Italian model Anna Tonella Autori does make you want to ride Vespa circa 1963 (Photo: Google Art Project’s ‘Historic Moments’ exhibits)
In the late 1960s and particularly throughout the 70s Vespa, or as Gujaratis of a certain generation called it Wah-Spaa as in ‘Wah, kya spa hai!’, was the very definition of luxury transport in India.
Indians did not need the fetching Italian model Anna Tonella Autori to persuade them to buy the scooter. Those who could afford such luxury bought it with unbridled enthusiasm.
On my ritual visit to the Google Art Project I chanced upon its section ‘Historic Moments’, which is a series of snapshots of interesting world events in pictures and videos. The one titled ‘Years of Dolce Vita’ features this charming image. Once you get past the curvaceous Vespa, you do begin to notice equally curvaceous charms of Anna Tonella Autori. It is the sort of name you must pronounce with the Italian intonation even at the risk of being culturally insensitive.
For those riding the lowly bicycle, Vespa was a stunning upgrade. Among the middle class neighborhoods of my hometown of Ahmedabad, the arrival of a Vespa automatically meant someone had come into unexpected wealth. The less privileged neighbors would crowd around the scooter and covet it with near erotic relish. Having been designed in Italy, it had all the right curves. The scooter then seemed like a piece of art. Designers at Piaggio, the makers of Vespa, knew a thing or two about design aesthetics. Everything was considered perfect in a Vespa except, as my friend and fellow journalist Raju Korti pointed out on Facebook, its engine on the one side did make it wobbly and hazardous. Its center of gravity was, well, not that centered. It was a routine occurrence for riders to crash while turning right because that’s where the engine was encased. Funnily enough, even a crash like that was considered a rite of passage among the riders.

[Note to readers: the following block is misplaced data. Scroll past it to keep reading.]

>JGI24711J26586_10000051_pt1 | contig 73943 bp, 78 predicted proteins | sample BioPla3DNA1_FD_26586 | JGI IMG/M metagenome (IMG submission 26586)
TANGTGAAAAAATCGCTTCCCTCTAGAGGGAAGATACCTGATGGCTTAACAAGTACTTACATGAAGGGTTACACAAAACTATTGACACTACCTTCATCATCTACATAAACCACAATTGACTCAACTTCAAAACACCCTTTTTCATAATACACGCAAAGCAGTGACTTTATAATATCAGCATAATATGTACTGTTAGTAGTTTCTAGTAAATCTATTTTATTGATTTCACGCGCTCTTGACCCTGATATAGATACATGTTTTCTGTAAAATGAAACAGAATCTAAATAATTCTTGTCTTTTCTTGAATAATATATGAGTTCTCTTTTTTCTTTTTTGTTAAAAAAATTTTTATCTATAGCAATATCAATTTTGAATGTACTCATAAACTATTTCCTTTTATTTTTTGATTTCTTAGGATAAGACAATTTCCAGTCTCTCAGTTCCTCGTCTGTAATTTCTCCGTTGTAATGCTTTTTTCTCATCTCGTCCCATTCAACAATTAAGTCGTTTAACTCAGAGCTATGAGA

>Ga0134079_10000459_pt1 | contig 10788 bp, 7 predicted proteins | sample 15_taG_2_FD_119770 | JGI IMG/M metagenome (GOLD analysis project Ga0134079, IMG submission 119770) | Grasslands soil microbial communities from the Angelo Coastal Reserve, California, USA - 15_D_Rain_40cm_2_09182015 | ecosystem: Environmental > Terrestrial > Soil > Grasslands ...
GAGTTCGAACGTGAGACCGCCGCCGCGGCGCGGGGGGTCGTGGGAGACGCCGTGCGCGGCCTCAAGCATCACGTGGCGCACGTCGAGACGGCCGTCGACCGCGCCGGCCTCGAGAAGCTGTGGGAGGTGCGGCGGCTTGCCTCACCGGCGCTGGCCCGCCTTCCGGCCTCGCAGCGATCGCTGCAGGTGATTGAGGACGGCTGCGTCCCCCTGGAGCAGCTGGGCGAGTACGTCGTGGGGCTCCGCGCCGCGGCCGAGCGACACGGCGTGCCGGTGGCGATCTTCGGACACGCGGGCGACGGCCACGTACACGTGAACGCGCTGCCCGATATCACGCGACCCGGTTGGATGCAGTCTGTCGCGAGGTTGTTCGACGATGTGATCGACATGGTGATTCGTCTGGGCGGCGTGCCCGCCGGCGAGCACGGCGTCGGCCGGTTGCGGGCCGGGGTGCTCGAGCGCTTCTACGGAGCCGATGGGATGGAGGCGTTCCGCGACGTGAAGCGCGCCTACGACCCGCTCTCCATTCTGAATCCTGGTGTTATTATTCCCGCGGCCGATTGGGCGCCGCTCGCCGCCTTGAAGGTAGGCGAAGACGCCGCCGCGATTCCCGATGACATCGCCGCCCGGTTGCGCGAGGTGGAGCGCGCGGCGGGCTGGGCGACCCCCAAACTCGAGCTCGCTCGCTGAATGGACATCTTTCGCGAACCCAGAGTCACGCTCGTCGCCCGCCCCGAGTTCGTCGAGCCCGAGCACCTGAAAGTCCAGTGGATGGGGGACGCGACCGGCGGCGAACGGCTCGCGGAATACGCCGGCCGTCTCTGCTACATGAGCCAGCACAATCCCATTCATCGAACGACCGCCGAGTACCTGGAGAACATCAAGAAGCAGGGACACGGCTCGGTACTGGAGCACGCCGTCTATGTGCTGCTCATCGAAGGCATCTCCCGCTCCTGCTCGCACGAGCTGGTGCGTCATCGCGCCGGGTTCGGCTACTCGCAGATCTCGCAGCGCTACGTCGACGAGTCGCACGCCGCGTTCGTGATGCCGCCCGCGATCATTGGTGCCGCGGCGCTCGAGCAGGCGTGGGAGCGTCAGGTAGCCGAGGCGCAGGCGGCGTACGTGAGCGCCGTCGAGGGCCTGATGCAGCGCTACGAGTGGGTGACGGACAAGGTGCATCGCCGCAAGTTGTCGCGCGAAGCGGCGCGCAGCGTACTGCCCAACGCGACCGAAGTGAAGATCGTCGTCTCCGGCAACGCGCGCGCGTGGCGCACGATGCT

Incidentally, Vespa means wasps in Italian. Perhaps the rationale behind naming it so was that the scooter would zip around like a wasp. In India, it certainly did. I never bought a Vespa or for that matter any scooter or motorcycle. I graduated from my bicycle straight to a car. I rode scooters with friends and relatives frequently.
I remember when young women began to ride Vespa in Ahmedabad it was seen to be heralding women’s liberation. For a while it became a statement of liberalism and gender equality among some men to be a pillion rider to a woman driver. Men who rode pillion with a woman driver were considered enlightened because somehow pillion riding to a woman was seen as a position of subservience. Speaking of which, the 1953 movie ‘Roman Holiday’ starring Gregory Peck and Audrey Hepburn made it rather cool. The Vespa that Hepburn and Peck rode was accorded a star billing. Of course, there were men who pillion-rode with women drivers for a wholly different reason.
Vespa dominated the Indian market for quite sometime until the emergence of Lambretta, another Italian brand of scooter was introduced to the market in the 1970s. Lambretta never quite became a cultural icon like Vespa but it had its fair share of admirers. Lambretta was considered a little more masculine. It also felt more steady on the road because of its design. The Lambretta business was bought over by the Indian government in 1972 and turned into a state-owned enterprise called Scooters India Limited.
Although the scooters’ sheer utility in ensuring mobility in a market like India was undeniable, it was by no means a glamorous means of transport as it might have seemed because of Anna Tonella Autori or Audrey Hepburn. For one, kick-starting it was quite a painful process which often led to ankle injuries. I remember men in Ahmedabad being summoned by women to kick-start the engine. Not that there were many women like Autori or Hepburn but a mixture of chivalry and a vague thrill of being asked by a woman to do anything at all made young men scramble to kick-start.
I think I have romanticized 1 50-year-old photograph enough. So, so like that.